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Mayor Vince Gray just wanted to give District residents new trash cans and bigger recycling bins, and if it happened before the April 1 Democratic primary where he was seeking another term, would that be so bad? But the seemingly benevolent gesture ended in disaster—a disaster that kept getting comically worse before the mayor and his team could clean it up.
The D.C. Council had originally approved legislation to replace the city’s aging trash bins over a five-year period, with the first phase of the project funded in 2014’s fiscal year budget. But, for reasons that Gray insists had nothing to do with the upcoming election, the mayor decided everyone should get their new receptacles this year. (After the Council objected to his plans to pay for the more than $9 million replacement project, Gray used the city’s contingency fund to cover the costs, which didn’t need legislators’ approval.)
And it worked. Sort of. Most of the 210,000 shiny new containers—32-gallon trash bins and 48-gallon recycling bins—made it to residents by April 1. The only problem? Retrieving residents’ old trash bins within 10 days of delivering the new ones wasn’t as smooth.
New bins were delivered with “Take Me” stickers that residents were supposed to put on the old ones they wanted disposed. But they were also supposed to call to notify the city to actually pick them up, which wasn’t as clear. Soon, blocks overflowed with unwanted trash and recycling containers. And then it rained, and many of the “Take Me” stickers washed away, and no one could decipher which bins people wanted to keep and which they wanted to trash. Neighbors worked together to find creative ways to line up their cans to keep some semblance of order, but trash bins are trash bins, and after weeks—some bins were delivered in March and weren’t picked up until May—of sitting around, some of them just ended up playing house to rodents and passersby trash.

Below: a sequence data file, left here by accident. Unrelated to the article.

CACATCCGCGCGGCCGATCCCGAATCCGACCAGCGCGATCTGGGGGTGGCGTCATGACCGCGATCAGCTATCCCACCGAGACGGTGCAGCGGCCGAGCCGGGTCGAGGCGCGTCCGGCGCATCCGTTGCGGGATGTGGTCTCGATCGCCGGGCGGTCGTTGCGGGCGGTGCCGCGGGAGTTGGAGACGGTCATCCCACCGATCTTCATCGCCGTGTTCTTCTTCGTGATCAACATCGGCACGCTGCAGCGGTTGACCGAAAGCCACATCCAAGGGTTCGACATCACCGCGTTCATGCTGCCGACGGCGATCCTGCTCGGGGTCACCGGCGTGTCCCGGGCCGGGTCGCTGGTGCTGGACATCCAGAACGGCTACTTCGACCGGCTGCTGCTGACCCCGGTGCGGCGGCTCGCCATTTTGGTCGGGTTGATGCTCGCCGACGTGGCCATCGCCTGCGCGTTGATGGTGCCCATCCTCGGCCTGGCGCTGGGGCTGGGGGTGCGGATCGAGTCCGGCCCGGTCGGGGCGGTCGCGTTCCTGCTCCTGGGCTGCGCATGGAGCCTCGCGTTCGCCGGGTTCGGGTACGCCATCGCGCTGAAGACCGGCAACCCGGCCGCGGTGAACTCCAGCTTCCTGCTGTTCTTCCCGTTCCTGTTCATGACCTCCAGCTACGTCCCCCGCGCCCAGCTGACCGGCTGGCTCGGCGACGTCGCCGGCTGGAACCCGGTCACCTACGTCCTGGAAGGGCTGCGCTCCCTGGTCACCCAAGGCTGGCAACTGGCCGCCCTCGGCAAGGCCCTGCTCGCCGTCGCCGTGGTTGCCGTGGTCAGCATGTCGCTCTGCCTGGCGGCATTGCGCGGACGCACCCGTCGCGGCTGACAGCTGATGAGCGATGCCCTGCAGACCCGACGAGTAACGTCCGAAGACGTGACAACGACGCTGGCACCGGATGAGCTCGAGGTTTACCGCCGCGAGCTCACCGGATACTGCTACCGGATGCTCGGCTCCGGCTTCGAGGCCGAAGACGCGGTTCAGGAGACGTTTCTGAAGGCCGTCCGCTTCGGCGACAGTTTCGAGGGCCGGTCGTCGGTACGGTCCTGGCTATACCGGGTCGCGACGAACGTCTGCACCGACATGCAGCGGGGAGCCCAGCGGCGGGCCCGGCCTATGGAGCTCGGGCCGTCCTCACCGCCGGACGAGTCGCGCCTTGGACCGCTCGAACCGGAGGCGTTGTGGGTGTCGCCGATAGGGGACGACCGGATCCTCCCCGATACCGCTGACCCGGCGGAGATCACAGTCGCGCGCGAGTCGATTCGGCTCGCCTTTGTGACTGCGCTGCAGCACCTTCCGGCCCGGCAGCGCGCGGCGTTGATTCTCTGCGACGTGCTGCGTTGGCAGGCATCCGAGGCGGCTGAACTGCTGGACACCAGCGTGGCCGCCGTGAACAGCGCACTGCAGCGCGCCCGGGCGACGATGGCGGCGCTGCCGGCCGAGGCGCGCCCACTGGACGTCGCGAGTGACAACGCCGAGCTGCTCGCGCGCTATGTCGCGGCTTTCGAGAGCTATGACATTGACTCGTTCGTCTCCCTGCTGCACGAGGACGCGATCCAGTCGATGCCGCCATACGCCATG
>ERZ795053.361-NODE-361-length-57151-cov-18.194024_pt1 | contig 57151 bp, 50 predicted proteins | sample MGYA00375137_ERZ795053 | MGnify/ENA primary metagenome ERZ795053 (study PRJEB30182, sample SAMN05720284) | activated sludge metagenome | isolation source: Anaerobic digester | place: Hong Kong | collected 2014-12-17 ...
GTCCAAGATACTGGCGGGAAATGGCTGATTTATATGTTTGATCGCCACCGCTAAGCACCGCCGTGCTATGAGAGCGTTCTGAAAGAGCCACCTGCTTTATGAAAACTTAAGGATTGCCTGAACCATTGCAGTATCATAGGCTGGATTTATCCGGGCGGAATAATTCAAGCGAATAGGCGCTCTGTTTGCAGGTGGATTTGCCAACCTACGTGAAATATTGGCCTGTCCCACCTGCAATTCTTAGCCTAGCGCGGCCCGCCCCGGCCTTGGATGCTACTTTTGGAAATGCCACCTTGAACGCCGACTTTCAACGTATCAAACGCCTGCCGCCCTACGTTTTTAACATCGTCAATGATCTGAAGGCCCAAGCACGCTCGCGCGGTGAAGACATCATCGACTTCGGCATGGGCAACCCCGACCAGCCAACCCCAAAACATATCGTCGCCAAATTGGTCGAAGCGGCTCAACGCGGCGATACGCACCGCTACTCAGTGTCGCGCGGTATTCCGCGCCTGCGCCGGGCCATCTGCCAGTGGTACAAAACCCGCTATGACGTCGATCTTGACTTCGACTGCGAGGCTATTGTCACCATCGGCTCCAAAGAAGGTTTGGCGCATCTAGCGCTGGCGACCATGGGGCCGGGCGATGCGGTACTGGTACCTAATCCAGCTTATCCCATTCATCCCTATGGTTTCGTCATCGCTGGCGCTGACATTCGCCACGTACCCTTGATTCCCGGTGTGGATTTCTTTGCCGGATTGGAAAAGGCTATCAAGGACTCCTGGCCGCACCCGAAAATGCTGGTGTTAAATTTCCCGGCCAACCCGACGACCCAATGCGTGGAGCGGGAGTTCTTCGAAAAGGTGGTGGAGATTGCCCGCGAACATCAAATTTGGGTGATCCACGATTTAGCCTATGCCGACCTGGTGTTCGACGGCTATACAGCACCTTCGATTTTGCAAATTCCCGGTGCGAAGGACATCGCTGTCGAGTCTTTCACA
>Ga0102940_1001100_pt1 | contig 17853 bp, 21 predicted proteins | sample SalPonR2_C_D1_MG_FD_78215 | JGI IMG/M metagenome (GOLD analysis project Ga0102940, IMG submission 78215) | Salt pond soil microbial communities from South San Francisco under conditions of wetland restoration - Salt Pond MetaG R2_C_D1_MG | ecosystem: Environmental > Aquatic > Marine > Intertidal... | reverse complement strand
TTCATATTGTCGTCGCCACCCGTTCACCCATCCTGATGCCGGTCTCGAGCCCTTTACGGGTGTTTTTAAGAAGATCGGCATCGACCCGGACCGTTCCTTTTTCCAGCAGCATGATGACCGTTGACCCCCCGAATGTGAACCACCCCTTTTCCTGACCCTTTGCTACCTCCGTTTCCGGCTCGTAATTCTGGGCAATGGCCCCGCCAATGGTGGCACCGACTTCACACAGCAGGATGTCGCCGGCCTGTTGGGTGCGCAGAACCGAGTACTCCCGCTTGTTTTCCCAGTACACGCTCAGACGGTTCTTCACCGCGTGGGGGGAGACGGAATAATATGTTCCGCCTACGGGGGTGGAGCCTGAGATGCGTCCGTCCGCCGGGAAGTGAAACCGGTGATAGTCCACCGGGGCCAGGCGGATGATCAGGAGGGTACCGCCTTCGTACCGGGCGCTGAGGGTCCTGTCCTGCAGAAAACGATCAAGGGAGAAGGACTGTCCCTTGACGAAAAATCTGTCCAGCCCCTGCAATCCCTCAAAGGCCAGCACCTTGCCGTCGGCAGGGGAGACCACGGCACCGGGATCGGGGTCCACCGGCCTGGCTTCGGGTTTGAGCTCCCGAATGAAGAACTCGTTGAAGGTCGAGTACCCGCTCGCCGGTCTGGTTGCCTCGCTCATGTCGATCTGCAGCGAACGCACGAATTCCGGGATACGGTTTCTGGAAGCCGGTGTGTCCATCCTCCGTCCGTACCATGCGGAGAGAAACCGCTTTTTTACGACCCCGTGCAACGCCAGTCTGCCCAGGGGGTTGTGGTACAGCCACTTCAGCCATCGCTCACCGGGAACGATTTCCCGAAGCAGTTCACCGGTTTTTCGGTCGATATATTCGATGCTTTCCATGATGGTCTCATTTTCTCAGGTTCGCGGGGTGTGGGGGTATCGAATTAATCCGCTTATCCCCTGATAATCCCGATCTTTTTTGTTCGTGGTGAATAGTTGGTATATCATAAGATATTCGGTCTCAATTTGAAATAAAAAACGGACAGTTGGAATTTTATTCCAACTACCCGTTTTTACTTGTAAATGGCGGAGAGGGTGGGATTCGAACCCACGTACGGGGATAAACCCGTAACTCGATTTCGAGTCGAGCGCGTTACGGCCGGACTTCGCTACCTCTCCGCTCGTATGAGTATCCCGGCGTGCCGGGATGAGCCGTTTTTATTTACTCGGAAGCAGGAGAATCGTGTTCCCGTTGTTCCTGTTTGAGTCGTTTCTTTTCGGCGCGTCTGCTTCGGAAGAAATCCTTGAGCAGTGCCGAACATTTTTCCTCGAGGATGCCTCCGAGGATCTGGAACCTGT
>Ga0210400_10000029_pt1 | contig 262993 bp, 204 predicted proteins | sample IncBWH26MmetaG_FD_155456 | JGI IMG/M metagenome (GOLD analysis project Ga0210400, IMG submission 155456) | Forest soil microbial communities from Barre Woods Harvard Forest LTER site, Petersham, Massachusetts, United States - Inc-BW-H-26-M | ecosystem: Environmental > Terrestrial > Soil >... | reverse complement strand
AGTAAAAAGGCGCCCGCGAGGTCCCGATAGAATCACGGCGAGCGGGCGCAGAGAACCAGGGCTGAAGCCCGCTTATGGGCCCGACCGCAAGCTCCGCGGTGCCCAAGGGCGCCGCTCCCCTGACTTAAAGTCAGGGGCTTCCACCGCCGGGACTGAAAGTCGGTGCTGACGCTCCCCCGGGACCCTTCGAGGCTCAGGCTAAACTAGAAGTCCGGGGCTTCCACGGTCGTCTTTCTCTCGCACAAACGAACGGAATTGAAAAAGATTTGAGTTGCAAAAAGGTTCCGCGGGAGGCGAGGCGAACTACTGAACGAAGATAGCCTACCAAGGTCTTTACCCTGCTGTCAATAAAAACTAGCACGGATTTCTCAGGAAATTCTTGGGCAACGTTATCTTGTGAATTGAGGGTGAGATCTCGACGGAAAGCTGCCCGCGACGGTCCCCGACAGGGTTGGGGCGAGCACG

The whole thing turned absurd when two residents were arrested for stealing bins with “Take Me” stickers on them in Georgetown for a supposed art project. The Department of Public Works said it was overwhelmed with all the unwanted bins and, days after the Washington Post reported on the situation in early May, the city announced a week-long pick-up blitz. (The city said the timing of the blitz announcement and the damning article was a coincidence.) And then the blitz swept up some bins residents had wanted to keep.
What had gone wrong? The city’s line was that it miscalculated the numbers and assumed more people would want to keep their old bins than actually did. The city only started charging people for new cans in 2011—during a citywide distribution, which occurs less than once a decade, they’re free—so the agency thought more people would want to keep their bins so they wouldn’t be charged for a new one if they needed it in the future. All in all, though, the whole thing seems to have been poorly thought out from the start. Like the old programming adage goes: garbage in, garbage out.